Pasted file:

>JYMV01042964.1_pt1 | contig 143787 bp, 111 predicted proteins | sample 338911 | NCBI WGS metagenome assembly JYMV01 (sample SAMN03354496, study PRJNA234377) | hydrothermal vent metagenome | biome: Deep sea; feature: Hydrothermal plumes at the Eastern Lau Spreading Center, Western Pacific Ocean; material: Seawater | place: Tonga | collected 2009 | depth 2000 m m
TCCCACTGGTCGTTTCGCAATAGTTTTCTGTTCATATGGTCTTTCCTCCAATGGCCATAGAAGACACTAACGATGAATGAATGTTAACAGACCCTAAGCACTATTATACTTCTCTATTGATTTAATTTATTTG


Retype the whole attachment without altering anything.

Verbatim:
>JYMV01042964.1_pt1 | contig 143787 bp, 111 predicted proteins | sample 338911 | NCBI WGS metagenome assembly JYMV01 (sample SAMN03354496, study PRJNA234377) | hydrothermal vent metagenome | biome: Deep sea; feature: Hydrothermal plumes at the Eastern Lau Spreading Center, Western Pacific Ocean; material: Seawater | place: Tonga | collected 2009 | depth 2000 m m
TCCCACTGGTCGTTTCGCAATAGTTTTCTGTTCATATGGTCTTTCCTCCAATGGCCATAGAAGACACTAACGATGAATGAATGTTAACAGACCCTAAGCACTATTATACTTCTCTATTGATTTAATTTATTTG